In his article The Sparks of Rebellion, Chris Hedges correctly shows that corporate power has become the dominate force in society. This corporate control of society has occurred as a result of those in political power, being either being complicit in this takeover by the corporations, or unwilling to check this abuse of corporate power.
As a result we are in the sixth year of the worst economic conditions since the depression of the 1930's. Not only has unemployment and eviction levels been the highest since the Great Depression, but according to business publications, the long term unemployed, especially those over 50, are probably facing a life time of unemployment. The political leadership of the country is engaged in a bipartisan effort to make significant cuts in retirement, unemployment and Medicare benefits.
Hedges takes the position that the only way out of this morass is a popular rebellion. As a result of the decline of union members, especially among those in industrial unions, other forces will need to be mobilized. Hedges suggests that an alliance between low paid workers, and unemployed or underemployed college graduates would be a natural alliance. While strikes are often the deciding point in successful insurrections, unions have a tendency to join struggles organized by other forces, rather than being the initiators of such struggles.
The article quotes studies showing that a movement with majority support of the population can effect change with a small activist minority, of 1%-5% of the population actively engaged in the struggle. Surprisingly, at least for me, struggles adopting the strategy of non violence have a higher success rate than those adopting a strategy of violence.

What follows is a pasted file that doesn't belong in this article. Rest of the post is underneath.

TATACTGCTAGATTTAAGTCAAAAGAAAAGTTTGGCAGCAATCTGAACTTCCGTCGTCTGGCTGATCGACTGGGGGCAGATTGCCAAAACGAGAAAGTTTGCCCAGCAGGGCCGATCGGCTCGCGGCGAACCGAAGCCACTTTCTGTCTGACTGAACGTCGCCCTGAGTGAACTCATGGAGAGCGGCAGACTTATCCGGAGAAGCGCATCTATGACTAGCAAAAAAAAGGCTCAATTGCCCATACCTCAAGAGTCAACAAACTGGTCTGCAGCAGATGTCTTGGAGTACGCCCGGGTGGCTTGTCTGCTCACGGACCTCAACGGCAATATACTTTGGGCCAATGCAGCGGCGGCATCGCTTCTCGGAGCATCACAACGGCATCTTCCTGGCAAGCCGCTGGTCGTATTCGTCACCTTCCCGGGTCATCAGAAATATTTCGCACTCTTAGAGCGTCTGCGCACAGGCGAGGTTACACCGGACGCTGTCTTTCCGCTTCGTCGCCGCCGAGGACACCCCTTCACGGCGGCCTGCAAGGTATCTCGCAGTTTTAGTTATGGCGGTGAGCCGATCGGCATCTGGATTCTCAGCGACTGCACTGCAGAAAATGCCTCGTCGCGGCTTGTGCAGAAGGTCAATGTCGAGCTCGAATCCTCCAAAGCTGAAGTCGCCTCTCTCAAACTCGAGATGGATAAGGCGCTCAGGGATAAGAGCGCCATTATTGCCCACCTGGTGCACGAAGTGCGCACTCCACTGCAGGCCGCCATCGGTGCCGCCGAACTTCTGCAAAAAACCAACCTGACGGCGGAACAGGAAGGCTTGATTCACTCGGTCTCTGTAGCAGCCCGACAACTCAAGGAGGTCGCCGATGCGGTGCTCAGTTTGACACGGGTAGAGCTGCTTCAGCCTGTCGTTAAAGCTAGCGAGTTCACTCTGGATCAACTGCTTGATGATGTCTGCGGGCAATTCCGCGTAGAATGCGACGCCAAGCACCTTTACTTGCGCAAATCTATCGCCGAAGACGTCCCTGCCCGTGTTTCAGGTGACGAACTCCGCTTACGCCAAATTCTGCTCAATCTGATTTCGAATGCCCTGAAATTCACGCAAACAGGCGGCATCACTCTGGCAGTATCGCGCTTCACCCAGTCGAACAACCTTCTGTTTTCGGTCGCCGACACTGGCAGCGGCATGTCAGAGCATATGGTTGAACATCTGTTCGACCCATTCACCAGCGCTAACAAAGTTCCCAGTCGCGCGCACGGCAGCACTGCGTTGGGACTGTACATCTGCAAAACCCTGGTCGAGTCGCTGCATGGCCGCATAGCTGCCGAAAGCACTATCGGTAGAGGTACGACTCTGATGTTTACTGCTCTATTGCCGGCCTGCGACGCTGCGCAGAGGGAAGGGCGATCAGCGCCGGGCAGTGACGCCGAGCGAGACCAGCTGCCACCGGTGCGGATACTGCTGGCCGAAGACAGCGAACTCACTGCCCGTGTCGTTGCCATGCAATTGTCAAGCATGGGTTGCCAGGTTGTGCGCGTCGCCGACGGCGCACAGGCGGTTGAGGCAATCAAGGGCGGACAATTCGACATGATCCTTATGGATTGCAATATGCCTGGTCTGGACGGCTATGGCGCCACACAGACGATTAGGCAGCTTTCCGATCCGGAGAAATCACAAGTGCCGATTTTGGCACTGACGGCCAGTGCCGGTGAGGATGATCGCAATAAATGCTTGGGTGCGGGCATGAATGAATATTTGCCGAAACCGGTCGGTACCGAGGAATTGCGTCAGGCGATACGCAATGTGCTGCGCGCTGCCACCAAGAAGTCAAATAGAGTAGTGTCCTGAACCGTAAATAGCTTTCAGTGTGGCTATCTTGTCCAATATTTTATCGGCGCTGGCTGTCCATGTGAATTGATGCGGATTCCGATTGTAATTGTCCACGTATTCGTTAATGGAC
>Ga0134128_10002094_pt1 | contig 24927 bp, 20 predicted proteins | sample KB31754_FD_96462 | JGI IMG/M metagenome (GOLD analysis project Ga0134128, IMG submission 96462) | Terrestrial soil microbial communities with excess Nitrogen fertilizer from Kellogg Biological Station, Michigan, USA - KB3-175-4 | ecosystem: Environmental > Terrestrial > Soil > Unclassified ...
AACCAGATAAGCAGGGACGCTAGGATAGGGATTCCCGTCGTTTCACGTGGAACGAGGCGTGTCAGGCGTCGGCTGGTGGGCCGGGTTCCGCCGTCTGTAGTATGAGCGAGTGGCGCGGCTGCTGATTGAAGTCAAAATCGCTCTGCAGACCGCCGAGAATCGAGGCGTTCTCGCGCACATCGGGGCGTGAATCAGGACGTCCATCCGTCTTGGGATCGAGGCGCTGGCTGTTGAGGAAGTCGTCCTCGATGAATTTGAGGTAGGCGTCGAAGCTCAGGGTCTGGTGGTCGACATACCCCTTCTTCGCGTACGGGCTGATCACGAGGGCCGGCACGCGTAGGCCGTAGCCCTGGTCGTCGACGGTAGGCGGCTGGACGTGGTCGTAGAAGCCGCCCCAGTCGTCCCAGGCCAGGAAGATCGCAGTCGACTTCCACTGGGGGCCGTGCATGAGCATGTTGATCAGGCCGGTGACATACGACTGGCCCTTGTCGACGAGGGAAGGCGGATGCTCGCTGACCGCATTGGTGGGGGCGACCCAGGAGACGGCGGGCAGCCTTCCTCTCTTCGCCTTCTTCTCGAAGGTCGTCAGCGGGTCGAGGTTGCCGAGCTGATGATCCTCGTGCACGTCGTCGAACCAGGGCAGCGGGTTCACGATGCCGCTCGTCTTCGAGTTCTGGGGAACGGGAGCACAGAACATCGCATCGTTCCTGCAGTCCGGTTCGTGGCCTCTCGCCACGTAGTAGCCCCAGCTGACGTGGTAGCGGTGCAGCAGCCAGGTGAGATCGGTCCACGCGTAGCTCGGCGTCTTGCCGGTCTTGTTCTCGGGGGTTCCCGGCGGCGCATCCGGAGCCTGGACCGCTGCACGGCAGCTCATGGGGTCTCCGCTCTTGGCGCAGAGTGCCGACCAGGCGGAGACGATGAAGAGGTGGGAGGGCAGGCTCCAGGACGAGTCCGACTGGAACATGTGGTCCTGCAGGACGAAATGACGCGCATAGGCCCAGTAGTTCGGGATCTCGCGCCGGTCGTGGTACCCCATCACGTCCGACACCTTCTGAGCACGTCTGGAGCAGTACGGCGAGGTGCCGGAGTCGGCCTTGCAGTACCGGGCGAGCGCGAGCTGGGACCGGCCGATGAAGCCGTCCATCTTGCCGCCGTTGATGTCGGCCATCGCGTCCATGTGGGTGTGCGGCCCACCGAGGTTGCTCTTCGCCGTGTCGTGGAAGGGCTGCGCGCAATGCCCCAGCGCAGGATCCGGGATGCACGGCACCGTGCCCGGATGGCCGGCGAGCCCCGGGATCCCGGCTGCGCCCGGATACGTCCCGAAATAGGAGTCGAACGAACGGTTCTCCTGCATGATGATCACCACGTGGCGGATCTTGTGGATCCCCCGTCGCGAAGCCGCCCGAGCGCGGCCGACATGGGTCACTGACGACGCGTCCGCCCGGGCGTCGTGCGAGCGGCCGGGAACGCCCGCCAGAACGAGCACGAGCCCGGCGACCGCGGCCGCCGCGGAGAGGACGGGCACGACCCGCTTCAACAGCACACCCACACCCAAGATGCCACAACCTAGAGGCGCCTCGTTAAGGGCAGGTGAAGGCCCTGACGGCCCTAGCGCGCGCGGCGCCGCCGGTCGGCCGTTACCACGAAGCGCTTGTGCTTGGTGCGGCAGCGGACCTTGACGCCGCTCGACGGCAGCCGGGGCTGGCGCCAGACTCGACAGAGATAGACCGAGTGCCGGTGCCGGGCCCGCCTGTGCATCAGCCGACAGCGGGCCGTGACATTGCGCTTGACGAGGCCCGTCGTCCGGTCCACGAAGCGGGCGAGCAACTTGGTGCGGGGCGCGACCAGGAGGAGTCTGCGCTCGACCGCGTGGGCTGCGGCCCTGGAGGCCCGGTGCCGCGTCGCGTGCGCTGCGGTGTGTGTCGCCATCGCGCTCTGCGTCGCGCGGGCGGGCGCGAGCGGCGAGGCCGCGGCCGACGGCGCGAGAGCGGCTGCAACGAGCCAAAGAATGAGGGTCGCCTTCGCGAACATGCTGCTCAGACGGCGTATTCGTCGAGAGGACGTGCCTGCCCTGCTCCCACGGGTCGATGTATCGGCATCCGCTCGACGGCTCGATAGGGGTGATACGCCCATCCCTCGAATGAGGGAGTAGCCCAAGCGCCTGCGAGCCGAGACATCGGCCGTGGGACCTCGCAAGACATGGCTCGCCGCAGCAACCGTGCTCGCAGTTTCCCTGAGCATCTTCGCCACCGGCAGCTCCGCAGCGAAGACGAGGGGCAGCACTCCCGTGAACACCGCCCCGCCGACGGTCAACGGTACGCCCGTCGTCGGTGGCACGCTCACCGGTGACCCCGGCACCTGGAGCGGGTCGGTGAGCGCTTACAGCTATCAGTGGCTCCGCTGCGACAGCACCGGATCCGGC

There were many who were hopeful that the Occupy Movement of 2011 had the potential to become a movement that would radically transform our society. Hedges raises some criticisms of occupy, including the consensus decision making process. Consensus while possibly effective in small groups become a liability in larger groups.
What was missing in Hedges article, was a critique of Occupy for not making demands. With massive unemployment, and record level student debt, and evictions, why was there no demand for a massive government financed jobs program? Relief from crushing student debt? A moratorium on evictions? These three demands alone had the potential of building an effective mass movement. Hedges, also omits the question of leadership. All successful movements, including the struggles for union rights and racial equality had a clearly defined, effective leadership.
Those engaged in prolonged struggles, as Hedges correctly points out, need logistical support. This includes food, shelter and medical support. This has caused some confusion among those who have read the article. Hedges is not advocating a "serve the people" strategy of providing meals in low income areas, but rather providing meals for those engaged in the struggle.
A good historical example, just one among many, was during the Minneapolis Teamster strike of 1934. The striking workers had their own kitchen, dining hall, and medical treatment facility. This is discussed in the book Teamster Rebellion, by Farrell Dobbs.
One objection to raising demands is the possibility of the system making minor concessions in order to co opt a potentially revolutionary upsurge. This is a legitimate concern. Do we accept a half a loaf, instead of the whole loaf? The answer depends on the relationship of forces and the confidence of those in the movement.
I've given just a brief overview, and some of my own opinions. Hedges' article deserves to be read in it's entirety at:
"The dispossessed working poor, along with unemployed college graduates and students, unemployed journalists, artists, lawyers and teachers, will form our movement. This is why the fight for a higher minimum wage is crucial to uniting service workers with the alienated college-educated sons and daughters of the old middle class."-Chris Hedges